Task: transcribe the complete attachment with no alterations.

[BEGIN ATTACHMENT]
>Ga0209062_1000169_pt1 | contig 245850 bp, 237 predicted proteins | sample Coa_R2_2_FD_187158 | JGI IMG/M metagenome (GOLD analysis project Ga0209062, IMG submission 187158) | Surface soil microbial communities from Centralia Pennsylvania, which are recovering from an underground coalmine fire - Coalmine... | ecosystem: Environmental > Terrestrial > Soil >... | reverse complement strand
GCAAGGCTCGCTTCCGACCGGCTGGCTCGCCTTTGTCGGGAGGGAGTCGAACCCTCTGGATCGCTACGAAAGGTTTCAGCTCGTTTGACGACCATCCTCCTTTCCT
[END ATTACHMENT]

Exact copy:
>Ga0209062_1000169_pt1 | contig 245850 bp, 237 predicted proteins | sample Coa_R2_2_FD_187158 | JGI IMG/M metagenome (GOLD analysis project Ga0209062, IMG submission 187158) | Surface soil microbial communities from Centralia Pennsylvania, which are recovering from an underground coalmine fire - Coalmine... | ecosystem: Environmental > Terrestrial > Soil >... | reverse complement strand
GCAAGGCTCGCTTCCGACCGGCTGGCTCGCCTTTGTCGGGAGGGAGTCGAACCCTCTGGATCGCTACGAAAGGTTTCAGCTCGTTTGACGACCATCCTCCTTTCCT